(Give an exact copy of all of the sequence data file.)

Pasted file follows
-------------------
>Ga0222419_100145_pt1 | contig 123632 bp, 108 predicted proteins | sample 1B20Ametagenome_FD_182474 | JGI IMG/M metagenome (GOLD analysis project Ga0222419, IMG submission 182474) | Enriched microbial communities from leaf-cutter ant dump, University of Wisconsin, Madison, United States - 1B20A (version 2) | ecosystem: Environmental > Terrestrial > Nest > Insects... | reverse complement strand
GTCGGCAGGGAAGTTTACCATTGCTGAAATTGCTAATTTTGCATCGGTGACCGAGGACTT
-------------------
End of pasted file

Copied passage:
>Ga0222419_100145_pt1 | contig 123632 bp, 108 predicted proteins | sample 1B20Ametagenome_FD_182474 | JGI IMG/M metagenome (GOLD analysis project Ga0222419, IMG submission 182474) | Enriched microbial communities from leaf-cutter ant dump, University of Wisconsin, Madison, United States - 1B20A (version 2) | ecosystem: Environmental > Terrestrial > Nest > Insects... | reverse complement strand
GTCGGCAGGGAAGTTTACCATTGCTGAAATTGCTAATTTTGCATCGGTGACCGAGGACTT